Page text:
St. Louis is often described as a city of neighborhoods, each with its own identity, story and sense of pride. Those distinct identities are rooted in many aspects — from the architecture, to the food and, yes, the arts.

There are ample reports and studies around the arts as powerful community development tools. St. Louis is no exception to this ripple effect. Take Freedom Arts and Education Center (a past A&E PNC Program grantee) as an example.

Founded in 2012, FAEC began as a program of a youth ministry in Brentwood. Twice a week, Andrew Gibson would pick up students living in and around the historic Lewis Place neighborhood in northwest St. Louis City and bring them to the St. Louis County suburb for tutoring and art activities.

In summer 2015, the church was going to discontinue the program, but Gibson decided to keep it going, bouncing between temporary locations until Apostles Church reached out offering Gibson just the space he needed in Lewis Place.

“The message was setting in that we’re going to pick you up where you live and take you to a place where good stuff happens,” said Gibson. “Instead, we wanted to say that we’re all in this together and building a sense of community where they live and go to school.”

Since officially opening the new space in January 2017, Gibson says there has been a shift in how the students see FAEC.

“Before, we would just go and do tutoring, make art, play basketball and leave. Here, they see the problems being connected. They see this is our neighborhood, this is our community and we’re not leaving.”

He adds that the students are embracing their neighborhood in a different way.

“They are using their creativity to solve problems they see,” Gibson noted.

Last winter, FAEC served as an ad hoc homeless shelter. Afterward, the students decided to build a colorful outdoor coatrack outside FAEC and fill it with clothes, blankets and toiletries for those who need them.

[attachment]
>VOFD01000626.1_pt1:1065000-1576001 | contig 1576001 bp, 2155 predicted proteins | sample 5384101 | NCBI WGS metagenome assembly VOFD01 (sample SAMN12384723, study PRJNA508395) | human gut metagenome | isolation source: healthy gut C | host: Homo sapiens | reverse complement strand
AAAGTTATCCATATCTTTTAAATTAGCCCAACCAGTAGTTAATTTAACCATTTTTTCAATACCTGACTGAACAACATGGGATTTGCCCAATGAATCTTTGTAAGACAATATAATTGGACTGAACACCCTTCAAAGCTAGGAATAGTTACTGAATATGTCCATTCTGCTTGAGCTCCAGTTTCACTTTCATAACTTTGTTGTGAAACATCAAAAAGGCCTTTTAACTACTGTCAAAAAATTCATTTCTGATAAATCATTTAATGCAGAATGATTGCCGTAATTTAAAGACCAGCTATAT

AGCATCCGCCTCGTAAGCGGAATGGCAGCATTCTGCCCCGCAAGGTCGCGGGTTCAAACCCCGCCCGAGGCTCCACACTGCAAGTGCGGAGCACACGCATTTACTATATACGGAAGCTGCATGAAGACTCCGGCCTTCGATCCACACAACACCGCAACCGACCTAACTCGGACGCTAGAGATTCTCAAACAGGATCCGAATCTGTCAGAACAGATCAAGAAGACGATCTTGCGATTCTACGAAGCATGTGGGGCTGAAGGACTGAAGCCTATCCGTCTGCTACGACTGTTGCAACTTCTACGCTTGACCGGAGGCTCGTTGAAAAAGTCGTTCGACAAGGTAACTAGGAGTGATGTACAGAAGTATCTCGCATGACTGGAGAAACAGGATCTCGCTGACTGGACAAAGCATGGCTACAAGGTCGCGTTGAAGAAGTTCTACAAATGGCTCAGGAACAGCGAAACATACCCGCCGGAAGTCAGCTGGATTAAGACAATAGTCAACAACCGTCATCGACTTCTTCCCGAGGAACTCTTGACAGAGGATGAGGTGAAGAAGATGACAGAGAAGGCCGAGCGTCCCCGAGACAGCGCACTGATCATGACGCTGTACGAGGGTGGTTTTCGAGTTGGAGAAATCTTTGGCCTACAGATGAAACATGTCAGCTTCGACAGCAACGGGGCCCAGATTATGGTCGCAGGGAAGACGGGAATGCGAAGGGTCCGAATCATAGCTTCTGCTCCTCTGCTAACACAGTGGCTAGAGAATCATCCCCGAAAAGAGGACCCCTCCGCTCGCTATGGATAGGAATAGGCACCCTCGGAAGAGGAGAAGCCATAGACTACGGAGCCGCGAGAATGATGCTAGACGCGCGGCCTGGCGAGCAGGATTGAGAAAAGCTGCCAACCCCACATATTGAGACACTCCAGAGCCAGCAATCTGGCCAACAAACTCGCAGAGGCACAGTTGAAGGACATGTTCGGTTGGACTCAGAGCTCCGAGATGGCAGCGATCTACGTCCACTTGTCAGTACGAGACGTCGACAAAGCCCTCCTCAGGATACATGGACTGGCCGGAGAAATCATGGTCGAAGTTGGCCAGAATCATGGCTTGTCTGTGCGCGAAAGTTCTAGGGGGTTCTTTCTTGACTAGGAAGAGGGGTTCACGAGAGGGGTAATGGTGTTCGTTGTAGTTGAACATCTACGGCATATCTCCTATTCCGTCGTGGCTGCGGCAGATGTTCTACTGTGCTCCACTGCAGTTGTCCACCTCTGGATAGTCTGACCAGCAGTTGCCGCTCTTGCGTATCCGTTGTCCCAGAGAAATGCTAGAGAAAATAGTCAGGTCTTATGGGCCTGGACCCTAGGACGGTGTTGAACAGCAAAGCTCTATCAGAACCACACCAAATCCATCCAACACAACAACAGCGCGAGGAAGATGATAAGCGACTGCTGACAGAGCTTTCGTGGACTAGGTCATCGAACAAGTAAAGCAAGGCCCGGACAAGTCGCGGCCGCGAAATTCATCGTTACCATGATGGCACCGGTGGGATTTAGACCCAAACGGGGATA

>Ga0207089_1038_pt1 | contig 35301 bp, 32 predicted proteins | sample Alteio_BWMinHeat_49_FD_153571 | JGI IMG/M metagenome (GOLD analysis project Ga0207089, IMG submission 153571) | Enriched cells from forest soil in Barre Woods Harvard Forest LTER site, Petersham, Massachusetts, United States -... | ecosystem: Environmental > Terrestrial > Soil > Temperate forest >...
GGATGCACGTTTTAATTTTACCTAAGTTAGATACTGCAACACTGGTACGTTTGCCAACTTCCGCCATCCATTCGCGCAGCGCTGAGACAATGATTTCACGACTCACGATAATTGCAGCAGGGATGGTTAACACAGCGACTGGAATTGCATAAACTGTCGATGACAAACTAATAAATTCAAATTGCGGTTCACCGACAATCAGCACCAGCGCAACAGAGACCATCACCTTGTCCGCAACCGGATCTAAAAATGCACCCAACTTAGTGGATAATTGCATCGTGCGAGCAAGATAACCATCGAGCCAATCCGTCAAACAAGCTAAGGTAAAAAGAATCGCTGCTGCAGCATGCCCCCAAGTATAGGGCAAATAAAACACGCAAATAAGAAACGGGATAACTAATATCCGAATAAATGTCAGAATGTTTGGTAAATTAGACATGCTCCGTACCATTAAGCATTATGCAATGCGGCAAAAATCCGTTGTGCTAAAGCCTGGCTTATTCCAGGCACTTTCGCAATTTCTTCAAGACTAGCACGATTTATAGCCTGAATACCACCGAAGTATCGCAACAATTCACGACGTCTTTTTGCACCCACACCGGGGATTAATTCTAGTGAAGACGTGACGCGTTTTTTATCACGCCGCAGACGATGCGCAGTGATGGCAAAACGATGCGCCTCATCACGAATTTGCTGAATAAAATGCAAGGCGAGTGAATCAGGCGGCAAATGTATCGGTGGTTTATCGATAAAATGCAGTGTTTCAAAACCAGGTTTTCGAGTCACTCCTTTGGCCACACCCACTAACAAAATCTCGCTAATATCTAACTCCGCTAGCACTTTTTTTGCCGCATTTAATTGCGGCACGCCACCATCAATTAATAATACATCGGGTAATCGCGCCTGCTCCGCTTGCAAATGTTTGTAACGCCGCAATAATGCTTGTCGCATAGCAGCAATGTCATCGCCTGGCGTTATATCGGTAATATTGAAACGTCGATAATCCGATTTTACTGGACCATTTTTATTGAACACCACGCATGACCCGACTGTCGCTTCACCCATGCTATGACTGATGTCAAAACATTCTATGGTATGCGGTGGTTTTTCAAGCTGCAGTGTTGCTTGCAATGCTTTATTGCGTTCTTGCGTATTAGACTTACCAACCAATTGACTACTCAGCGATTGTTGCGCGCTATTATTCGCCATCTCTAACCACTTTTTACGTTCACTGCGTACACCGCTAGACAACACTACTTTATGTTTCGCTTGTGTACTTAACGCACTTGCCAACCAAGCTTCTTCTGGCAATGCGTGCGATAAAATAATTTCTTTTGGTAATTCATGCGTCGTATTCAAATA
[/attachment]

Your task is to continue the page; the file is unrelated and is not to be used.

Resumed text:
They have since created a bench for the bus stop and have ideas for creating bus shelters in their neighborhood.

“The message is better now. They know good stuff can happen here and it does,” said Gibson.

Not far away in Old North St. Louis (ONSL) is Central Print (an A&E grantee). Since July 2014, the nonprofit has become a fixture in the historic neighborhood, offering open studio time, programs and classes in letterpress printmaking at its facility in the heart of the revitalizing area best known as home to Crown Candy.

“Community members often just stop in to say hello,” said Marie Oberkirsch, Central Print executive director.

“The boys will stop by after school. Some of them think my office is their office,” she added with a chuckle.

Central Print also offers the Summer Print Studio, a free family-friendly printmaking activity funded by an A&E PNC Program Grant, at the ONSL Farmers Market.

Oberkirsch says the magical part of Central Print is when she sees neighbors of all ages who come in to use the equipment and studio space end up helping each other.

“Everyone becomes a teacher,” said Oberkirsch. “Studio participants become friends and give each other rides or eat lunch together.”

Just over the river, the Granite City Art and Design District (G-CADD) began in 2015 as an extension of Fort Gondo, the gallery on Cherokee Street that closed last year after a 15-year run.

“We started G-CADD as a new sense of discovery. It was quintessentially the land of opportunity with nine vacant storefronts,” remembered Galen Gandolfi, G-CADD project manager.

The experiment began as a concerted effort between Fort Gondo, Inc. and several other entities, including the economic development office and local leadership.

In the three years since opening, G-CADD has evolved to offer a variety of programs from artistic collaborations and free exhibitions to sustainability and rain water projects that are attracting residents from Granite City and beyond.

“When our alderman attended the first opening, he said he hadn’t witnessed as many cars parked on that street since the late 1950s,” Gandolfi said.

The team hopes to see it grow even more in the future.

“It would be nice to make this a street you don’t have to leave all day if you don’t want to,” said Marianne Laury, G-CADD curator and director of programs.

Since G-CADD’s early success, they have seen the two remaining vacant properties on the block purchased and redeveloped by local residents.

Across the St. Louis region are neighborhoods where arts organizations are serving as vital gathering spaces that create connections among residents, starting a ripple effect of positive change for us all.

For more about the ripple effect the arts create by supporting a vibrant community, click here. Make a gift to A&E to start your ripple effect today.

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